which lies between Highway and Interstate 90, SnoqualmieSummit Village, Ski Acres
Estates and Village at the Summit.TheNordic ski/mountginbiking day lodge is located at on a
Kittitas County ComprehensivePlan VolumeI Page 117
Ski Acres Estates lot and EdelweissChalet condominiums adjacent to the northwest end of the
Ski AcresEstate plat.
Roadarea there are 23 platted lots and 56 other
East of Interstate 90 in the Yellowstone
parcels whichhave been subdividedfor residential use. Thereare presently 21 dwellings in this
area plus 12 cabins located on Forest Service Landunder special use permits.
Access and Utilities
Eastboundtraffic on Interstate 90 can access the summitat Exit 52 or Exit 53. Westbound
fromExit 54. (Prior to the openingof
traffic can exit at Exit 53 or access the area via SR906
Interstate 90, SR906 part of U.S. Highway or the Sunset Highway,which was the
primary route over the pass from the 1930’s through the 1960’s.) SR906 remains the arterial
connectorwhichlinks all areas of the pass and is accessible fromall three Interstate 90
interchanges. At the summit, betweenExits 52 and 53, the roadwayis two lanes with extremely
. wide shoulders on each side. Near Exit 53, the shoulders becomenarrow with someopen
The area is provided sewer and Water by the SnoqualmiePass Sewerand Water District.
Electricity, telephoneand cable television are providedby private purveyors.
HyakCreek and two other unnamed creeks which flow from the ski slopes, together with
Coal Creek which flows through the YellowstoneRoadarea, present developmentconstraints.
Wetlandsand other sensitive areas associated with the streams must also be identified and
protected as developmentoccurs.
Location and General Description
SubareaD is the most eastern portion of the planning area. Gold CreekValley begins at
the head of KeechelusLake and stretches to the northeast, over seven miles, to ChikaminRidge.
Theupper reaches of the valley (outside of this subarea) are within the Alpine LakesWilderness.
The eastern boundaryof the subarea coincides with the Wilderness boundary.
Nearly three lineal miles of the valley are included in the subarea, which encompasses
about 6.5 square miles. Thevalley floor is wideand flat at its entrance and tapers gradually to the
study area boundary, beyond which the valley becomes narrow and rugged. Steep slopes rim
both sides of the valley.
Interstate 90 crosses perpendicular to the valley and separates the valley from Keechelus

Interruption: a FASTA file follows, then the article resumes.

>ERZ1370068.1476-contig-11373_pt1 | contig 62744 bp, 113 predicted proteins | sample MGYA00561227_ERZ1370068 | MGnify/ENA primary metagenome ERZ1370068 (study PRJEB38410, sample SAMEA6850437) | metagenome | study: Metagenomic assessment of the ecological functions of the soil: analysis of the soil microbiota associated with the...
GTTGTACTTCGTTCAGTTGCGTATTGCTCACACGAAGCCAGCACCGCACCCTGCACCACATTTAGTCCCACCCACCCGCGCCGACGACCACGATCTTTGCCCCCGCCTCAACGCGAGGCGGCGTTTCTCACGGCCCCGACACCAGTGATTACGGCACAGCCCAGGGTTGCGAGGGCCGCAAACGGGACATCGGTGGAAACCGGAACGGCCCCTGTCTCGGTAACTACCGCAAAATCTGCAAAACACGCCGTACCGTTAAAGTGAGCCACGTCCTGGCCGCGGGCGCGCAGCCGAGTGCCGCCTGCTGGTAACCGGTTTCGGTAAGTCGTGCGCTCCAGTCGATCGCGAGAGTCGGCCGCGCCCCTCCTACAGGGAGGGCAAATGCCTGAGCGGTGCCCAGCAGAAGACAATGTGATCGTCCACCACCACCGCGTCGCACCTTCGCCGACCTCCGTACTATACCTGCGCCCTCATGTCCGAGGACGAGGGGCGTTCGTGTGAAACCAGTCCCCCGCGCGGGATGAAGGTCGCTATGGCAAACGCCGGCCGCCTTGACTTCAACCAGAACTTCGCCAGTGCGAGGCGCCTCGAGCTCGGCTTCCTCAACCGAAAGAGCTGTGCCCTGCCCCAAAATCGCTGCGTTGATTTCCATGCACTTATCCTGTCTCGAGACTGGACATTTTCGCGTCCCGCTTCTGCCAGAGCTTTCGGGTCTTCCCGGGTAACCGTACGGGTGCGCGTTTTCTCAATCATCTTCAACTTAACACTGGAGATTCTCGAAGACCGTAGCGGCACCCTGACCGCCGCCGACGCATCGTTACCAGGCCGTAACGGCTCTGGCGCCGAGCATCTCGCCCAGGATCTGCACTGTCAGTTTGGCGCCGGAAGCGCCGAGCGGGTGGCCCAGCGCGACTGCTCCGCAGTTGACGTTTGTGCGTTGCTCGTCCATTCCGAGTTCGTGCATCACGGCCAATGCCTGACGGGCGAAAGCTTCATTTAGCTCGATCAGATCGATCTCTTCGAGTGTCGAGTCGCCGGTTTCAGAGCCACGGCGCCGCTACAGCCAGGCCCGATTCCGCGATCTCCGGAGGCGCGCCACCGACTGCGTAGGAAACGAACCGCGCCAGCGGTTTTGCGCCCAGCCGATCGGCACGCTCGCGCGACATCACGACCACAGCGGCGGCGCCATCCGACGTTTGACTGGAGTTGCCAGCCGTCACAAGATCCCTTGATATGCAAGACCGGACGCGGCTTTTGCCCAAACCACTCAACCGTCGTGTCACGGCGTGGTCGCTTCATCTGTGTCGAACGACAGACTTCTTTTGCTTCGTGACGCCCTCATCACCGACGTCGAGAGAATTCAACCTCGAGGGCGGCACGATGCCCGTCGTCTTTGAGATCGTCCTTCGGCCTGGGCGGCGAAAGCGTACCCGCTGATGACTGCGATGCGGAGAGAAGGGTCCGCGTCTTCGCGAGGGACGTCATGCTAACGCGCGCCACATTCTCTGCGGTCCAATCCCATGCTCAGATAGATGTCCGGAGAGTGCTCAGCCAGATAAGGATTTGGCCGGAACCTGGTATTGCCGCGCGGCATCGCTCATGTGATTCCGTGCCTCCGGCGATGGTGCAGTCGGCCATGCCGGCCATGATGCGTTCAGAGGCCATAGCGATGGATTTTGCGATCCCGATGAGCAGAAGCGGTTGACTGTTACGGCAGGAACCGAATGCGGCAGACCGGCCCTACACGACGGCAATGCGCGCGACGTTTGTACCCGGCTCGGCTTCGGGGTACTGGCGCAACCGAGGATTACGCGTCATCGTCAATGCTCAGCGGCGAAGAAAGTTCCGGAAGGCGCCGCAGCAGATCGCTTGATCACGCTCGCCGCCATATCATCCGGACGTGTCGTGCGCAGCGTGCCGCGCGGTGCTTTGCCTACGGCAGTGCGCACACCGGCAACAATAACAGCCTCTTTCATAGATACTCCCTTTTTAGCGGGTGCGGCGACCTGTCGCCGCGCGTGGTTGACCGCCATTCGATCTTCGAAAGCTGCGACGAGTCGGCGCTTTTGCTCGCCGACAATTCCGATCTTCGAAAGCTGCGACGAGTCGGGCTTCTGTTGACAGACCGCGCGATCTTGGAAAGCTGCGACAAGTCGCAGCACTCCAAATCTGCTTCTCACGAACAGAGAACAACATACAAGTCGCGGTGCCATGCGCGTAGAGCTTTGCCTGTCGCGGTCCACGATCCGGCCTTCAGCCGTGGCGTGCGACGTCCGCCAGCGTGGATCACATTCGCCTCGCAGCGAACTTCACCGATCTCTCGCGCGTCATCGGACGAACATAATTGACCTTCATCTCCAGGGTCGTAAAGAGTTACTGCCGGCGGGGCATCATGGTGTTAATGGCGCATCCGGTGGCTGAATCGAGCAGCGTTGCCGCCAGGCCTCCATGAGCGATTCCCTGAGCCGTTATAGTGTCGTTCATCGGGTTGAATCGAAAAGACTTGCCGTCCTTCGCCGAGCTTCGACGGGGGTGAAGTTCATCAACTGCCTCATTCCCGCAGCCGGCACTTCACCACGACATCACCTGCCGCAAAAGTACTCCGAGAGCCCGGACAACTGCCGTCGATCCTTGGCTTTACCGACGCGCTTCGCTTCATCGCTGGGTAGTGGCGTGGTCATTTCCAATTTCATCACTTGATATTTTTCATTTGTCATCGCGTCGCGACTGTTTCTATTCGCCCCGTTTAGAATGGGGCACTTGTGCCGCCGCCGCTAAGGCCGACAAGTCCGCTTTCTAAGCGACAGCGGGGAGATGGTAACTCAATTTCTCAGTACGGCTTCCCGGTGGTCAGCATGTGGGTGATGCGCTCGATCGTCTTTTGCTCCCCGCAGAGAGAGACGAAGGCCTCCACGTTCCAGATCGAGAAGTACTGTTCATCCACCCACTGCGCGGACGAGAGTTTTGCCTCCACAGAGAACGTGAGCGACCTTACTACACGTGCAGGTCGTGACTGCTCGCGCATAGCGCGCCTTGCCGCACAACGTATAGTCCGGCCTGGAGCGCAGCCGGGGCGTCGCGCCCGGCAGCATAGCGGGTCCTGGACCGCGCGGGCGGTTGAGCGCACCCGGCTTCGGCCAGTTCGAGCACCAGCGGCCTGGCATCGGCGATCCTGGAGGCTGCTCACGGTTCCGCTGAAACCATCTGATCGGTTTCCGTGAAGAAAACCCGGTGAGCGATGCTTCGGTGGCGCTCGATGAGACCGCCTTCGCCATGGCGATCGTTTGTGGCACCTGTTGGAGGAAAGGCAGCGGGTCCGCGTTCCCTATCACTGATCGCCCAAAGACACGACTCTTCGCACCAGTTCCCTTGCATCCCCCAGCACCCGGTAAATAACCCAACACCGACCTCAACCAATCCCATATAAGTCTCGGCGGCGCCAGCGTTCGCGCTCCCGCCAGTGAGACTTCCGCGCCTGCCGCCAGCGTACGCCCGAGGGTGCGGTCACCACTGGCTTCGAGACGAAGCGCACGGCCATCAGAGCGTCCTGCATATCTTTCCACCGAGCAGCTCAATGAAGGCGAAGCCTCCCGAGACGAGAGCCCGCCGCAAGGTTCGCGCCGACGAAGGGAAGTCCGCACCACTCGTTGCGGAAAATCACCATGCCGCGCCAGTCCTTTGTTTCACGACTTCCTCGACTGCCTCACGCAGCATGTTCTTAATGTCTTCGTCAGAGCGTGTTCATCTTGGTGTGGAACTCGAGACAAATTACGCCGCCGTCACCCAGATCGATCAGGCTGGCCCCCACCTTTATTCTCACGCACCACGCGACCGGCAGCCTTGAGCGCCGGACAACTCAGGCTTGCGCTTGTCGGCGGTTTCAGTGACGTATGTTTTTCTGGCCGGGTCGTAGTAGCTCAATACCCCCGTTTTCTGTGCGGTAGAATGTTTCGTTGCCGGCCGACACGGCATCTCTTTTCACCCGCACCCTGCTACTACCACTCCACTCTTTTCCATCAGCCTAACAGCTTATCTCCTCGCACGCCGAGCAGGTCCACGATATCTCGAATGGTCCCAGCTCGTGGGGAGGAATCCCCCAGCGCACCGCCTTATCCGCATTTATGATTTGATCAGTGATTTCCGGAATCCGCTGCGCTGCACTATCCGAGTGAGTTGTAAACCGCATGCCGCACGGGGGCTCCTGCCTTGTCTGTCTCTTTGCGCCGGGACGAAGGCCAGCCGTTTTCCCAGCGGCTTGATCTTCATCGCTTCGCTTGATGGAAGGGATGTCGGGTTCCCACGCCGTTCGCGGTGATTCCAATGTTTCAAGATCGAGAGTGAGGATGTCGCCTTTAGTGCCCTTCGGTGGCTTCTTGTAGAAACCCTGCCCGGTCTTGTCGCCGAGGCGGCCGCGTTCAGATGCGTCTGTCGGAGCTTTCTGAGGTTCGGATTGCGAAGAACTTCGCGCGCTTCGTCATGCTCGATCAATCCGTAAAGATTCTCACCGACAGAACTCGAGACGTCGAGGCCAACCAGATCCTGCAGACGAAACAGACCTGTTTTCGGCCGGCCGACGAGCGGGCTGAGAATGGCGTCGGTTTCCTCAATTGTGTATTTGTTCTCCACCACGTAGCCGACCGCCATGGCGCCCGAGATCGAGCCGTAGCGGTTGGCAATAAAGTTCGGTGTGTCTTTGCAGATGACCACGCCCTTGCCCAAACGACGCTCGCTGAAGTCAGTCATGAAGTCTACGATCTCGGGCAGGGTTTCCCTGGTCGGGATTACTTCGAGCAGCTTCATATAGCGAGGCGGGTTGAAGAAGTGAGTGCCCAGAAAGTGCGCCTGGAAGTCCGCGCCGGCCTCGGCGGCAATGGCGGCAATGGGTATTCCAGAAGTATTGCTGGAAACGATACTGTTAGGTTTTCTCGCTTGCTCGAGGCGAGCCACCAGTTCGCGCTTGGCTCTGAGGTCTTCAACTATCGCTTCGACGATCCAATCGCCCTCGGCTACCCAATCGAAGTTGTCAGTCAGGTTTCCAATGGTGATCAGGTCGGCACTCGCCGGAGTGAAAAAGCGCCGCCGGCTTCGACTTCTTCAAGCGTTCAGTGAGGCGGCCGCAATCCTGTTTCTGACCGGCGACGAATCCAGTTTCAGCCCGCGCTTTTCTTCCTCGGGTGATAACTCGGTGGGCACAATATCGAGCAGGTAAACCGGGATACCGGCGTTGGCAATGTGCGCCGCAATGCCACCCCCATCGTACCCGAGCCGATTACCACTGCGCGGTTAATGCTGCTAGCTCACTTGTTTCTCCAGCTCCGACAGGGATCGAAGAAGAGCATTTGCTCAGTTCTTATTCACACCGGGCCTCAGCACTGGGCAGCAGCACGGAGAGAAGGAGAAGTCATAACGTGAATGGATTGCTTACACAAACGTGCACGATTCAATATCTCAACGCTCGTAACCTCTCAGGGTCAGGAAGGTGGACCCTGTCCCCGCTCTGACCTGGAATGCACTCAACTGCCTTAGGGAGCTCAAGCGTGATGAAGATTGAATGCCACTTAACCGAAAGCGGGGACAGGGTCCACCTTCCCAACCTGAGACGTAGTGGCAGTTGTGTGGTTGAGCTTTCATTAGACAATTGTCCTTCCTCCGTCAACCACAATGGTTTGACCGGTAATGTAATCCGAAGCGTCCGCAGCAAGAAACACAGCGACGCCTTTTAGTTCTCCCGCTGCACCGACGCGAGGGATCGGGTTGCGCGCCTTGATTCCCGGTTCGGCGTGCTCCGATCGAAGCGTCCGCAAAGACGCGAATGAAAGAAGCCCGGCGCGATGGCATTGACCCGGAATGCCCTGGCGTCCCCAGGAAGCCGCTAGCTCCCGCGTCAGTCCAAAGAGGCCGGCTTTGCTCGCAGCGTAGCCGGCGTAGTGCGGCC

Lake and the Summitarea.
The valley offers some of the most spectacular, scenery in the Pass area including Rampart
Ridge, ChikaminPeak and Kendall Peak.
Gold Creekflows year around into KeechelusLake. In the flatter portions of the valley
floor, the creek bed becomesbroad and, in dry summer months, part of the creek flows under
ground. The lower reaches of the creek are a designated flood plain in the Kittitas County
Kittitas County ComprehensivePlan Volume I Page 1.18
There are extensive wetlands near the valley entrance. Someare associated with Gold
Creek and others with MardeeLake and Coal Creek.
Existing Land Use and Ownership
Three square miles within this subarea is Forest Service Land. Nearly two square miles
are held by Plum Creek Timber Company,including the northwest comer and south of the
subarea which are steep slopes outside the valley floor. Theremainingproperties are privately
owned primarily in five individual holdings. Mostof the privately owned land is within the floor
of the valley.
The valley is only Sparsely developed, e~en though most of the private properties have
been granted preliminary or final approval for either residential or commercial developments.
TheU.S. Forest Service has improvedthe area around Gold Creek Pond, providing trails,
landscaping, picnic areas, parking and rest rooms. This should increase the use of this valuable
recreational area by tourists and local residents alike.
Access and Utilities
The Gold Creek Valley has access fi’om SR906 and Interstate 90 at Exit 54. The
underpass at this interchange allows access betweenthe valley and other areas of the Pass. A
pavedfrontage road parallels the freeway and intersects with a gravel Forest Service road which
leads up the valley to GoldCreekPondand private cabins. This road is the primary access to the
largest area of private land ownershipon the east side of GoldCreek. This sameroad leads to the
trail head for hikes up the valley to AlaskaLakeand Joe Lake.
A second Forest Service road leads directly from the freeway interchange in a northeast
direction and traverses private property to provide access to Forest Service properties and
privately ownedtimber lands. A gate prohibits unauthorized vehicles onto Forest Service and